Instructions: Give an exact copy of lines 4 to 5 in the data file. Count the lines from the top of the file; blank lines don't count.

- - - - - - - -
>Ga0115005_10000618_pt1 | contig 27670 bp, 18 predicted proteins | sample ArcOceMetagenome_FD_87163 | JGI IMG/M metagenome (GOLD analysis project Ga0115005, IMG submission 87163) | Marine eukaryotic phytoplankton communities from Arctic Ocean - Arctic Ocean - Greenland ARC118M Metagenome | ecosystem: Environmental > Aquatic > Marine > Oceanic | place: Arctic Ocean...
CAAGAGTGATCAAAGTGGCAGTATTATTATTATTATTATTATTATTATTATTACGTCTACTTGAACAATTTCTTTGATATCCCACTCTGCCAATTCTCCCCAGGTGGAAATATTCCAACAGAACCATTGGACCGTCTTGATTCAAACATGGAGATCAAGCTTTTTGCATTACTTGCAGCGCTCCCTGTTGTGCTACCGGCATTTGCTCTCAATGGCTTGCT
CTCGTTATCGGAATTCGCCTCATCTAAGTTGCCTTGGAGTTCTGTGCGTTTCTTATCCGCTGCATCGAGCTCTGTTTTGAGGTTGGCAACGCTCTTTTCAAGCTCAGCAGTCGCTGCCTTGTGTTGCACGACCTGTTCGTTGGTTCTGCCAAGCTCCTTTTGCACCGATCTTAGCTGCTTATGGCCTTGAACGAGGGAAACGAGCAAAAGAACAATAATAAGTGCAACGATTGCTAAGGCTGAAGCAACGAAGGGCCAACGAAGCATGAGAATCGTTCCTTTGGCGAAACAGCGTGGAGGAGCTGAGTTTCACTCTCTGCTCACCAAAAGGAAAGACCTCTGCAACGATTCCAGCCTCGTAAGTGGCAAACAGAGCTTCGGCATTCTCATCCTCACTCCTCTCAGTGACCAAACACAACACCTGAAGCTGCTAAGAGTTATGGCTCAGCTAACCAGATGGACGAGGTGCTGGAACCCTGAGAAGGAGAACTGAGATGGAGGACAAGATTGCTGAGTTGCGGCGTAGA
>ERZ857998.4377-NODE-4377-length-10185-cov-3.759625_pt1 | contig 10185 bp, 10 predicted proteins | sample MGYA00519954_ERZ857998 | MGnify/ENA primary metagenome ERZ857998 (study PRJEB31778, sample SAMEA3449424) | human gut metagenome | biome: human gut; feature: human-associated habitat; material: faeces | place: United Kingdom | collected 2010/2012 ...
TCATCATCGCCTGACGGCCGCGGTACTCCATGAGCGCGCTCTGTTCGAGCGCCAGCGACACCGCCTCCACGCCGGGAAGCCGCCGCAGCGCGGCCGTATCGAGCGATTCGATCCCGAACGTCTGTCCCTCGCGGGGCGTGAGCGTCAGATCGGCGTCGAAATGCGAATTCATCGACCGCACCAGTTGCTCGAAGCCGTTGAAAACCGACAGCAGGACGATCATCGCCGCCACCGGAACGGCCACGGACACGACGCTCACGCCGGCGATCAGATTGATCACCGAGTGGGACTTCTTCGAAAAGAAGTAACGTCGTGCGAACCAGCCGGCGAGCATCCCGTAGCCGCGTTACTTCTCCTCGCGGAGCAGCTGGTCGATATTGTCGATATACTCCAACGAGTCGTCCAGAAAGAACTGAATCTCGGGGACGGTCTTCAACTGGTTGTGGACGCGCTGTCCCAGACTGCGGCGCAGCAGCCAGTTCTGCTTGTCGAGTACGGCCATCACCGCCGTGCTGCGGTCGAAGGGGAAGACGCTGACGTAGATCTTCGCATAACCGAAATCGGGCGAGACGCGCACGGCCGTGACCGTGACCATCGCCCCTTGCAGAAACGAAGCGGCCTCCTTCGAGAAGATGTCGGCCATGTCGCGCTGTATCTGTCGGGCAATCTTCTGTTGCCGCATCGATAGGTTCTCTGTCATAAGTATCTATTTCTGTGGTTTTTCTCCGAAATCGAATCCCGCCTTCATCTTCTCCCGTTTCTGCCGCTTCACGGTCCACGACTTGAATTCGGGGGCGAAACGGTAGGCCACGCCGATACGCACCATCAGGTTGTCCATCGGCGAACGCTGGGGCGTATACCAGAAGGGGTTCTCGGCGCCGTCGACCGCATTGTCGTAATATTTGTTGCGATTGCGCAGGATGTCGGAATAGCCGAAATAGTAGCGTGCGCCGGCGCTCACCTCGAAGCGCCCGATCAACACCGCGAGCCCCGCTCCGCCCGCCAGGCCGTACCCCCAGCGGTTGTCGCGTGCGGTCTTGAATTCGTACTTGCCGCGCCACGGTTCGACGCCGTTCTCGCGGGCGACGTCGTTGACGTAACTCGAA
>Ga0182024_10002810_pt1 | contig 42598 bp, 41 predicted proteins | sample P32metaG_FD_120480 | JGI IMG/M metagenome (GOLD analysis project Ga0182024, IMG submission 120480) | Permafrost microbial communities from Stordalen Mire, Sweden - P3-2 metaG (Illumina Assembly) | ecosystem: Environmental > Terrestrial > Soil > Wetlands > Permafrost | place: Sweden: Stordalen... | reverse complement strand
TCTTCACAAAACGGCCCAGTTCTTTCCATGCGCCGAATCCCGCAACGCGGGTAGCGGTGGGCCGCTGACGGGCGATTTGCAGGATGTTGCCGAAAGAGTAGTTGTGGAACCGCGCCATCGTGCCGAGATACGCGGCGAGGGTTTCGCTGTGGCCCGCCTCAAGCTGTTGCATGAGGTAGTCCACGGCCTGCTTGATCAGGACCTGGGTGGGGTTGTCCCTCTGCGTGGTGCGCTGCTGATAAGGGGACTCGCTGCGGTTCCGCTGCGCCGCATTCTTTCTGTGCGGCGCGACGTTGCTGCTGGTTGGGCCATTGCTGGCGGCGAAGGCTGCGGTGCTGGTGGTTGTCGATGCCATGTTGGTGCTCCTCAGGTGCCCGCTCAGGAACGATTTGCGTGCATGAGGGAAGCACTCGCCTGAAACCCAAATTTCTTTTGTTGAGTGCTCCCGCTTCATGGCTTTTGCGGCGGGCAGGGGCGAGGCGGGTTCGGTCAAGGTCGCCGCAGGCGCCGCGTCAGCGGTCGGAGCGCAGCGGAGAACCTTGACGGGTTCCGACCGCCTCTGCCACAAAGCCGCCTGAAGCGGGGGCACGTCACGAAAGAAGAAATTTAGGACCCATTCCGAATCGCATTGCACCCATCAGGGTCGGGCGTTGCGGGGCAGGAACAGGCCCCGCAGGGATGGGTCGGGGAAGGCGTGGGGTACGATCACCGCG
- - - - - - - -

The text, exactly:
>ERZ857998.4377-NODE-4377-length-10185-cov-3.759625_pt1 | contig 10185 bp, 10 predicted proteins | sample MGYA00519954_ERZ857998 | MGnify/ENA primary metagenome ERZ857998 (study PRJEB31778, sample SAMEA3449424) | human gut metagenome | biome: human gut; feature: human-associated habitat; material: faeces | place: United Kingdom | collected 2010/2012 ...
TCATCATCGCCTGACGGCCGCGGTACTCCATGAGCGCGCTCTGTTCGAGCGCCAGCGACACCGCCTCCACGCCGGGAAGCCGCCGCAGCGCGGCCGTATCGAGCGATTCGATCCCGAACGTCTGTCCCTCGCGGGGCGTGAGCGTCAGATCGGCGTCGAAATGCGAATTCATCGACCGCACCAGTTGCTCGAAGCCGTTGAAAACCGACAGCAGGACGATCATCGCCGCCACCGGAACGGCCACGGACACGACGCTCACGCCGGCGATCAGATTGATCACCGAGTGGGACTTCTTCGAAAAGAAGTAACGTCGTGCGAACCAGCCGGCGAGCATCCCGTAGCCGCGTTACTTCTCCTCGCGGAGCAGCTGGTCGATATTGTCGATATACTCCAACGAGTCGTCCAGAAAGAACTGAATCTCGGGGACGGTCTTCAACTGGTTGTGGACGCGCTGTCCCAGACTGCGGCGCAGCAGCCAGTTCTGCTTGTCGAGTACGGCCATCACCGCCGTGCTGCGGTCGAAGGGGAAGACGCTGACGTAGATCTTCGCATAACCGAAATCGGGCGAGACGCGCACGGCCGTGACCGTGACCATCGCCCCTTGCAGAAACGAAGCGGCCTCCTTCGAGAAGATGTCGGCCATGTCGCGCTGTATCTGTCGGGCAATCTTCTGTTGCCGCATCGATAGGTTCTCTGTCATAAGTATCTATTTCTGTGGTTTTTCTCCGAAATCGAATCCCGCCTTCATCTTCTCCCGTTTCTGCCGCTTCACGGTCCACGACTTGAATTCGGGGGCGAAACGGTAGGCCACGCCGATACGCACCATCAGGTTGTCCATCGGCGAACGCTGGGGCGTATACCAGAAGGGGTTCTCGGCGCCGTCGACCGCATTGTCGTAATATTTGTTGCGATTGCGCAGGATGTCGGAATAGCCGAAATAGTAGCGTGCGCCGGCGCTCACCTCGAAGCGCCCGATCAACACCGCGAGCCCCGCTCCGCCCGCCAGGCCGTACCCCCAGCGGTTGTCGCGTGCGGTCTTGAATTCGTACTTGCCGCGCCACGGTTCGACGCCGTTCTCGCGGGCGACGTCGTTGACGTAACTCGAA